Indeed, one of the theoretical contributions of The Great Woman Singer is to work through the temporality of the thinking voice, especially through the notion of Agamben’s future perfect, or the time of the arkhé. Through a skillful assessment of the realm of the future perfect that cannot be situated in chronological time, and that instead describes the point of emergence and becoming, the reader is made to understand how the voice potentially escapes normative confinements. The mnemonic presence of the thinking voice is apprehended not only through the recordings and videos, but through the critical attention Fiol-Matta affords to the embodied experience of female singers in an often asphyxiating heteronormative and racist national and global order.

The dexterity of Fiol-Matta’s theoretical method becomes apparent in chapter one, “Getting Off…The Nation” that focuses on Myrta Silva’s virtuosity. The chapter, however, also shows Fiol-Matta’s virtuostic archival knowledge and the range of the author’s command over Caribbean / Puerto Rican cultural history. Through a close reading of the two personas of Myrta Silva, the performer as Myrta Silva and her alterego “Chencha,” Fiol-Matta brilliantly captures the complexity of the artist’s creative negation. Despite the fact that Silva had multiple identities and talents as a singer, composer, producer, host, bandleader and artist agent, in the book Fiol-Matta describes how she was often only remembered for the Chencha character that “unmasked secrets about celebrity sex lives.” As Fiol-Matta shows, Silva’s singing performance and later the Chencha onstage person allowed for a complex negotiation of the singer’s gender and sexual identity as well as an attack on societal prohibitions. Fiol-Matta describes how Silva theorized “her own performance in her humorous repertoire through a complex negativity, therefore having, as it were, the last laugh: ‘who’s disgusting now?’ As the author explains, “the inability to preserve a comfortable distance from the object… came to define the success of any Myrta Silva performance.” Nothingness, as a meaning system within the song “Nada,” allows Fiol-Matta to explore the thinking voice as a range of queer performative intimacies that operate in the relays between public and private. Negativity becomes a supple form of performative critique. For instance, using Sionne Ngai’s emphasis on ugly feelings, Fiol-Matta shows how Myrta Silva’s queerness is routed through improvisation, ironic distancing, the name change to Chencha, and the interjection of tone, sneers, and scoffs. Silva does not simply take on the weight of normativity, but powerfully sings back and through the gossip about her gender non-conforming appearance, creating new modes of gender presentation. “The Thinking Voice” in the oeuvre of Myrta is her ability to doubly perform her difference, and her knowing disidentification.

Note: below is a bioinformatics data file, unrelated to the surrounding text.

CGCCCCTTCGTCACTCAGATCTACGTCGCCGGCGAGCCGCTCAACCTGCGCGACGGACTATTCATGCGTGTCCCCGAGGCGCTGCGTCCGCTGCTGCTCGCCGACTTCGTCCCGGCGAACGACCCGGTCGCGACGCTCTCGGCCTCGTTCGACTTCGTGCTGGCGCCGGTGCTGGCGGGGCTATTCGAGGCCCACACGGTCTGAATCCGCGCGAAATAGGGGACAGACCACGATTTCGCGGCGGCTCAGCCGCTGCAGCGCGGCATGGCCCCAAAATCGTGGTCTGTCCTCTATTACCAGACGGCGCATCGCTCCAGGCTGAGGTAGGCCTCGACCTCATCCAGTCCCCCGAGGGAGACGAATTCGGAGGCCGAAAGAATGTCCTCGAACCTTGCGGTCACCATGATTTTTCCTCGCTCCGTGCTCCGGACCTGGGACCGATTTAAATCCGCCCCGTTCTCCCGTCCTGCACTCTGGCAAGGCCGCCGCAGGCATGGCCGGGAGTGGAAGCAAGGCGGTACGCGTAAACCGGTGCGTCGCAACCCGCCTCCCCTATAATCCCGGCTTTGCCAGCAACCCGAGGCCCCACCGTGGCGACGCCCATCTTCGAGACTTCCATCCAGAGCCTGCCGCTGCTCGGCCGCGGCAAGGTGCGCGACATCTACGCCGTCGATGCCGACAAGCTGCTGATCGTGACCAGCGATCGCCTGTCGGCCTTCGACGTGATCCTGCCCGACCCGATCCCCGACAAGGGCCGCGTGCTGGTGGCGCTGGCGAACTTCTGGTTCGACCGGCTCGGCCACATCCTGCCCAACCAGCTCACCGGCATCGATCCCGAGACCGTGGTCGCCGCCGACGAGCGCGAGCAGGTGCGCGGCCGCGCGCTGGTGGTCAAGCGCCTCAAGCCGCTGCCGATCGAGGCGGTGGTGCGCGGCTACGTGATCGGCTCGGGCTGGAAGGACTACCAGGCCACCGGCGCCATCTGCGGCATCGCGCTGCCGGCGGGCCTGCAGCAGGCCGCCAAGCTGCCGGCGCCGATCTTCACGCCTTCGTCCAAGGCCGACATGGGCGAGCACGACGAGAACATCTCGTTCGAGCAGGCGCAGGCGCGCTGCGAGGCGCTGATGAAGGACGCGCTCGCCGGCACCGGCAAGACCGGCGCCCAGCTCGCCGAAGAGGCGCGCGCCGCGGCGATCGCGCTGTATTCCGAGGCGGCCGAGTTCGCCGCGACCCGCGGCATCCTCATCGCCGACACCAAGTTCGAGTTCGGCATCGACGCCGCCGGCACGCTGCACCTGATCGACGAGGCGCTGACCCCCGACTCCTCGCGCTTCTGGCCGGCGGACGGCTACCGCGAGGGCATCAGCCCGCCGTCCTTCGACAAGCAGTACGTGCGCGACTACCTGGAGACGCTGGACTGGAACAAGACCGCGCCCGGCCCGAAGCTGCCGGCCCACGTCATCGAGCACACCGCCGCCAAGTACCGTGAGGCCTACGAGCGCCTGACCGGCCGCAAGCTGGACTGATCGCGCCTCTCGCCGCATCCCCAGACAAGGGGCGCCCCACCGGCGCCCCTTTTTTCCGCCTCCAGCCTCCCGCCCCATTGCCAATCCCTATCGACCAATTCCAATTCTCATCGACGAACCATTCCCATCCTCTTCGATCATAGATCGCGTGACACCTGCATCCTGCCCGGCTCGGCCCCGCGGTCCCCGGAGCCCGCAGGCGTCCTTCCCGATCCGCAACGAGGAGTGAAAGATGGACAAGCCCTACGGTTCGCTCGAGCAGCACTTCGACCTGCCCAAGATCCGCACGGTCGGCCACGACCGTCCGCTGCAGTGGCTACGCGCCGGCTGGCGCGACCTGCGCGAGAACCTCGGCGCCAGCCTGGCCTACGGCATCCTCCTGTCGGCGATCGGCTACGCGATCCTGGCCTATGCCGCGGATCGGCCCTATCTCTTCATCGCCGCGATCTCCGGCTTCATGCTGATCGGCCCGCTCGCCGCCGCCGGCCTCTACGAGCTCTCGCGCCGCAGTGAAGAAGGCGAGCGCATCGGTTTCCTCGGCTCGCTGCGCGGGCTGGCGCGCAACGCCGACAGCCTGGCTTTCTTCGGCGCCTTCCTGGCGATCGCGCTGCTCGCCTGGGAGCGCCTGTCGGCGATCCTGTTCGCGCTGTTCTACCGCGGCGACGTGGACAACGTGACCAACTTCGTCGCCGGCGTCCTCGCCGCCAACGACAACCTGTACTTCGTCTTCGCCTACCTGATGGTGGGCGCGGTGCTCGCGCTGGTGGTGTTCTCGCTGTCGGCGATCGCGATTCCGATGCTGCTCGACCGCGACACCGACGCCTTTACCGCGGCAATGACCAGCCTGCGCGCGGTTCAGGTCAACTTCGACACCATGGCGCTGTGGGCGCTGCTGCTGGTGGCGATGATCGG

I have to say that I am a huge fan of Fiol-Matta’s Queer Mother for the Nation (2002), and so I eagerly anticipated and quickly devoured The Great Woman Singer. In the first book, Fiol-Matta powerfully reads the larger-than-life literary figure of Gabriela Mistral, situating her within a complex matrix of queerness and female masculinity in relation to state politics. In both books, Fiol-Matta brilliantly develops a unique archival reading practice that disturbs dominant representations and narratives, even as she shows how figures and audiences sometimes and often participate in them. The Great Woman Singer is a lucid contribution to sound studies, gender studies, the critical humanities, Puerto Rican studies, and studies of the Americas, foregrounding new ways to constitute, situate, and analyze musical and performance archives. As importantly, it shows the distinct power and imagination of Fiol-Matta’s own thinking voice.

Macarena Gómez-Barris is Chairperson of the Department of Social Science and Cultural Studies at Pratt Institute and Director of the Global South Center. She is author of The Extractive Zone: Social Ecologies and Decolonial Perspectives that theorizes social life through five extractive scenes of ruinous capitalism upon Indigenous territories (Duke University Press, 2017). She is also author of Beyond the Pink Tide: Art and Politics in the Américas (UC Press, 2018), Where Memory Dwells: Culture and State Violence in Chile (UC Press, 2009), and co-editor with Herman Gray of Towards a Sociology of a Trace (University of Minnesota Press, 2010). Gómez-Barris was a Fulbright fellow in 2014-2015 at Sociology and Gender Department in FLACSO Ecuador, Quito.